—Porcello was 1-and-4 with a 5.12 earned run average in his previous starts in Yankee Stadium. But he was as comfortable as cat in an Afghan through three innings — 28 pitches, 24 strikes, one base runner.

—Nothing was working for the Yankees and everything was for the Red Sox. Sabathia was replaced in the fourth inning by Zach Britton. The first batter he faced, catcher Christian Vazquez, homered into the right field seats. Vazquez was catching Porcello for the first time this season.

—Vazquez’s home run gave the Red Sox a 4-0 lead. In the four games the Red Sox jumped to leads of 5-0, 6-0, 10-0 and 4-0. Playing from behind in this series was not a New York virtue.

—In 15 postseason games so far, the team that scored first won 13 of the games. The only team to lose after scoring first was the Cleveland Indians, who twice scored first against Houston and lost both games.

—The Yankees finally broke through for a run in the fifth, but it could have been more productive. With one out, Gary Sanchez doubled. Gleyber Torres topped a slow roller up the third base line that stayed fair for a hit and the Yankees had two runners on base for the first time. Before the Torres infield hit, the Yankees were 1 for 19 with runners on base. That’s not with runners in scoring position, that’s 1 for 19 with runners on any base.

Brett Gardner hit a sacrifice fly to left to make it 4-1 and brought up Aaron Hicks, who was 0 for his last 19 against Porcello. He hit a foul ball that missed being a home run by 10 feet. Porcello went to 3-and-2 then popped him up on the at bat’s ninth pitch.

—Relief pitchers Matt Barnes and Ryan Brasier each pitched a perfect inning and then Bosox manager Cora went for the jugular. He brought in his No. 1 starting pitcher, Chris Sale, to pitch the eighth. He retired the first batter and the Yankees were 0 for 8 with their leadoff batters in the first eight innings.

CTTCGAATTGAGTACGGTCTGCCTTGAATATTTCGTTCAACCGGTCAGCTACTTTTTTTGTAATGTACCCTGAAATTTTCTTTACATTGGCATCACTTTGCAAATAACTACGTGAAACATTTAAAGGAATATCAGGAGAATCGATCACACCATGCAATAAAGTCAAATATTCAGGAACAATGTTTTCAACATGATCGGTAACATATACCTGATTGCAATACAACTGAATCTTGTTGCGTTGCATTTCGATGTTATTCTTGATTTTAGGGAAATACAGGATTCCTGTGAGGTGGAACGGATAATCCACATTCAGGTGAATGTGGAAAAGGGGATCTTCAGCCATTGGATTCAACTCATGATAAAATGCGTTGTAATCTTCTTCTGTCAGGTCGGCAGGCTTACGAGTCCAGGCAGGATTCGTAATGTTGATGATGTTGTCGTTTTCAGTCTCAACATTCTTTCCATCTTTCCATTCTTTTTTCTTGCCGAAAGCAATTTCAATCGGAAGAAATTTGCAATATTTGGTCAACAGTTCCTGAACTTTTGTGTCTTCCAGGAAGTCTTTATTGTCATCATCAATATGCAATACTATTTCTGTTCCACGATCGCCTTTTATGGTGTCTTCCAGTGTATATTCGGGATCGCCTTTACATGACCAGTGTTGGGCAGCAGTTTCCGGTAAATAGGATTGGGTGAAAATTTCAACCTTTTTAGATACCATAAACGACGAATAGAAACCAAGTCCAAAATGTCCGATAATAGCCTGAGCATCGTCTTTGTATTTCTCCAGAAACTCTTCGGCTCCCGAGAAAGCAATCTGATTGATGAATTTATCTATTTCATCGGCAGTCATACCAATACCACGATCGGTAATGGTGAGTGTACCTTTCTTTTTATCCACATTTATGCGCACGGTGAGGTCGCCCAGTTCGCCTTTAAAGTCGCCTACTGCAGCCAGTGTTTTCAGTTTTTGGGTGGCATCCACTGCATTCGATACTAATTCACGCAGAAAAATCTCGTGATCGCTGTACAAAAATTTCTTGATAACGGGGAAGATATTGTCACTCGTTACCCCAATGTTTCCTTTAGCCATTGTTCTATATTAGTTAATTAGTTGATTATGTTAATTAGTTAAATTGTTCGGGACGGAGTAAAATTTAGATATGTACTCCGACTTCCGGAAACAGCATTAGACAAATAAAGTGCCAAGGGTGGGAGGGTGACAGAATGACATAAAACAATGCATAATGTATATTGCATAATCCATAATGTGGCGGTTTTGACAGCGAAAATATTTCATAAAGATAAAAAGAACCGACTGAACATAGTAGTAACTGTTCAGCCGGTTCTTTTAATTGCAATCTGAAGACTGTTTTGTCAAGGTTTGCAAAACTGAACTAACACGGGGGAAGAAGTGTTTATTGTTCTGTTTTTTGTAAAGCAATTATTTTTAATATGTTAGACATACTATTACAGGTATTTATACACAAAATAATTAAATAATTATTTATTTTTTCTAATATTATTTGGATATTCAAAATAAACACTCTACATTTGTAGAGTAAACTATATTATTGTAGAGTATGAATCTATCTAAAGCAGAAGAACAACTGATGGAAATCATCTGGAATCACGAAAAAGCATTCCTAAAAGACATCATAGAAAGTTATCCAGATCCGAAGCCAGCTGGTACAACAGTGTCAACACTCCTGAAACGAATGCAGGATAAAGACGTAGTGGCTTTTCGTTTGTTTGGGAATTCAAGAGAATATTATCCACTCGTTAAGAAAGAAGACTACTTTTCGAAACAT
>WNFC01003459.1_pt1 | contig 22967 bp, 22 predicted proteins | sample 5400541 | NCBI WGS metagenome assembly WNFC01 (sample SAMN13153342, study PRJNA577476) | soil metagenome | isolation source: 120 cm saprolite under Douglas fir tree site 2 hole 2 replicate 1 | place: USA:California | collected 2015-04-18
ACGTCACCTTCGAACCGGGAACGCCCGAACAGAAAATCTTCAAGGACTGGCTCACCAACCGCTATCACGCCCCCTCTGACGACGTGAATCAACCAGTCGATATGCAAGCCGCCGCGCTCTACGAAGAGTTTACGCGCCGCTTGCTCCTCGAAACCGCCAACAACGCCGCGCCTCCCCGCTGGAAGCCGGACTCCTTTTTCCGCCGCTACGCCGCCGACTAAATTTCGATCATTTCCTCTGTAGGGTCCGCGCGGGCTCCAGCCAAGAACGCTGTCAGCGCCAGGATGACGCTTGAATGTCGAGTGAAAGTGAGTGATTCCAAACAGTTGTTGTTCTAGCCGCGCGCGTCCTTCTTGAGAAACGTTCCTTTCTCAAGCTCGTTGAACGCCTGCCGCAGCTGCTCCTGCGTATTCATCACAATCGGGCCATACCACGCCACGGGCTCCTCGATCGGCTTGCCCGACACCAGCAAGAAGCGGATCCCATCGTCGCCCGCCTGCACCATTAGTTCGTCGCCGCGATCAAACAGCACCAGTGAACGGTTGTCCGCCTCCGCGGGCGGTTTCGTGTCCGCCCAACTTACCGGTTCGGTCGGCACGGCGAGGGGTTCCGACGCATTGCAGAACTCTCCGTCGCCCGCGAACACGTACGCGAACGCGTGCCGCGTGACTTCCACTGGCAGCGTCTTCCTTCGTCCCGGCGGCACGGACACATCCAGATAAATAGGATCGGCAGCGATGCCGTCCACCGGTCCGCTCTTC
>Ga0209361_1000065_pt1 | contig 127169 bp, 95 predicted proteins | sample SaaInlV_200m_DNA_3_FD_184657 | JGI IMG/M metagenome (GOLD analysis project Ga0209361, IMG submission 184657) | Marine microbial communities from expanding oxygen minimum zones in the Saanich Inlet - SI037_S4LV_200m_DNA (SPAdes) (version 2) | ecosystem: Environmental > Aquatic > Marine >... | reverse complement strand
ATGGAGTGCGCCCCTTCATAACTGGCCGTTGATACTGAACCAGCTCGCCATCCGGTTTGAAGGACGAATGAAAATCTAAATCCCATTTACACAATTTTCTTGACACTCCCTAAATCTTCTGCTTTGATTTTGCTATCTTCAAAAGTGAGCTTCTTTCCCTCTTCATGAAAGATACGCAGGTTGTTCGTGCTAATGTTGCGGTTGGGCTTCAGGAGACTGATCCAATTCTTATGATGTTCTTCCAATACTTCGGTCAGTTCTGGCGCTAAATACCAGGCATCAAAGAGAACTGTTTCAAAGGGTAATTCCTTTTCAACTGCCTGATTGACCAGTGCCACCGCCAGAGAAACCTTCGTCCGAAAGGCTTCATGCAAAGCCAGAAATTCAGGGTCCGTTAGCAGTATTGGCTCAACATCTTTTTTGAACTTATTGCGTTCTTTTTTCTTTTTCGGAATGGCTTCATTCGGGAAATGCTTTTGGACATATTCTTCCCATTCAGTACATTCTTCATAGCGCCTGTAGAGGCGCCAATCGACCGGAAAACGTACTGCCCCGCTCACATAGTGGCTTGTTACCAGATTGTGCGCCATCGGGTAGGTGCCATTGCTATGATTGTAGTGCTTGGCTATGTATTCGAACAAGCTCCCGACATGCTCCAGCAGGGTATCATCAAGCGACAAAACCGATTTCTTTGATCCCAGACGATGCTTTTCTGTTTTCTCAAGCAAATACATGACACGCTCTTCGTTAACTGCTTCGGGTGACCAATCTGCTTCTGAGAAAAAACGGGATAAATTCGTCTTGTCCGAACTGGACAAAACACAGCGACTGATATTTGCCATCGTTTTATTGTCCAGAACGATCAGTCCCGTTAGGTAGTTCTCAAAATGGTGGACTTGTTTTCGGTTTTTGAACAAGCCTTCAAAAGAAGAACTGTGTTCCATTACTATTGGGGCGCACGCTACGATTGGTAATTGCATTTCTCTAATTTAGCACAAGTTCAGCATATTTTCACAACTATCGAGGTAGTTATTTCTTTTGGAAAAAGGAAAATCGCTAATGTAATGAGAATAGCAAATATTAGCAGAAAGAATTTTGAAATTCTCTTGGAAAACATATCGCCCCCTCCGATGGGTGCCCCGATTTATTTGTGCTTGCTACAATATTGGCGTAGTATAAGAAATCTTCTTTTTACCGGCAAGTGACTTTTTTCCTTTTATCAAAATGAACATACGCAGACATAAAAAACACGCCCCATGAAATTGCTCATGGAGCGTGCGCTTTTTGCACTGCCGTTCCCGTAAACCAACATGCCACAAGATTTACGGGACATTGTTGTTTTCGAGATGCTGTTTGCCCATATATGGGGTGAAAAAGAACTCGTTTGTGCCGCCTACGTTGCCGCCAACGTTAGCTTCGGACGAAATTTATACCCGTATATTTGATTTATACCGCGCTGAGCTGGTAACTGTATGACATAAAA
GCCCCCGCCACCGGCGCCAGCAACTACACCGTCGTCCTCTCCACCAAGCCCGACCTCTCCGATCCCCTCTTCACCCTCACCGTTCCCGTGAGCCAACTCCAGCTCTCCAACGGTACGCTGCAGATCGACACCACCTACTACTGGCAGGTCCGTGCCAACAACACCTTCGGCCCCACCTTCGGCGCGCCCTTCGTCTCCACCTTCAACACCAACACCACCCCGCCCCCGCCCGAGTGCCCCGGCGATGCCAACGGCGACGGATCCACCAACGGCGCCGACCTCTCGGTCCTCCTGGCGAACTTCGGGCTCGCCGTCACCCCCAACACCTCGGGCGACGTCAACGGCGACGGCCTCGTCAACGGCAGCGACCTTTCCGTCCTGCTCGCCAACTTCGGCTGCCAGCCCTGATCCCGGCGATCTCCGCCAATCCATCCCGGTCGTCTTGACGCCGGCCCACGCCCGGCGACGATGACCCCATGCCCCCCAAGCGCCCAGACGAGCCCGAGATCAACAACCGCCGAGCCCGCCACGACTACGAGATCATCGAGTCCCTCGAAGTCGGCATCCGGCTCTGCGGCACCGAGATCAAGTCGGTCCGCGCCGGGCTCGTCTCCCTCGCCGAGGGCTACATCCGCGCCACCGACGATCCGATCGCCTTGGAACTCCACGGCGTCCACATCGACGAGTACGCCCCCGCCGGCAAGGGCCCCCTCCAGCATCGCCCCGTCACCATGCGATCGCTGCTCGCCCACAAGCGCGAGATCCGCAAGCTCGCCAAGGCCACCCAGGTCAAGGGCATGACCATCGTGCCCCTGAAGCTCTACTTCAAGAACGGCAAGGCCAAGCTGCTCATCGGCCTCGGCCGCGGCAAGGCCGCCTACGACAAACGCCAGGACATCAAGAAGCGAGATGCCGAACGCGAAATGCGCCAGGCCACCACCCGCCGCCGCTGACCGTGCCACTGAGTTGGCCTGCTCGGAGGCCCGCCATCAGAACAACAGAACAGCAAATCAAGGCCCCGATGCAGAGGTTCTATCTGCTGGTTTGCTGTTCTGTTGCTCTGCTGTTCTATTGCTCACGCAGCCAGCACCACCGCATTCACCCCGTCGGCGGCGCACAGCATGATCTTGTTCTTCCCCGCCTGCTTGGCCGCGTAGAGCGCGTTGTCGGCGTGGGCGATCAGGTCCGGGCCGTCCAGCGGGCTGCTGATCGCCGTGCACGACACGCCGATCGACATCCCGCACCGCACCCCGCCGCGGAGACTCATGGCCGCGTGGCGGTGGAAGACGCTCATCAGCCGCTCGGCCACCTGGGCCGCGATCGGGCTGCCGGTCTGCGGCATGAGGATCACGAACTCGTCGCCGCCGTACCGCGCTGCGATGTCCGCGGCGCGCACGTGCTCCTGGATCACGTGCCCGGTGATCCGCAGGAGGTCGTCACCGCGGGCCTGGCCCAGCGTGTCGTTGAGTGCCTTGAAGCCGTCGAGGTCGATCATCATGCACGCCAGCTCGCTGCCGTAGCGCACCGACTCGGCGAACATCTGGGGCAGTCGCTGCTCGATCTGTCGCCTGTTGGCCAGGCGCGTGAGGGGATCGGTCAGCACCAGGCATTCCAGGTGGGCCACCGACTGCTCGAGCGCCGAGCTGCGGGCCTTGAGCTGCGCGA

Sale retired Greyber Torres on a deep fly ball, went to a full count on pinch-hitter Andrew McCutchen and got a ground ball to third and he struck out Aaron Hicks on three pitches. That was nine straight retired by the Boston bullpen, setting it up for closer Craig Kimbrell in the ninth.

—Kimbrell’s assignment was to do away with the No. 2, No. 3 and No. 4 batters in the Yankee order after he ducked a flying beer can as he walked in from the bullpen. He nearly blew it all.

He walked Aaron Judge on four pitches.
Didi Gregorius singled to right field with two strikes and suddenly the Yankees had the potential tying run at the plate with no outs. Kimbrell struck out Giancarlo Stanton with three breaking pitches. Kimbrell walked Luke Voit to load the bases with one out.

Kimbrell then hit Neil Walker to force in a run and it was 4-2 and Kimbrell looked panic-stricken. He threw two quick fast balls for strikes past Sanchez, then went to 3-and-2 and Sanchez flied to the left field warning track, a sacrifice fly to make it 4-3. But the Yankees were down to their last out and it was up to Torres, who hit seven three-run home runs during the season.

On 1-and-2, he hit a slow roller to third baseman Eduardo Nunez and Torres was called out at first on a great flop on his belly catch at first base by Steve Pearce. A quick review-replay confirmed the call and the dramatic conclusion finished the Yankees season.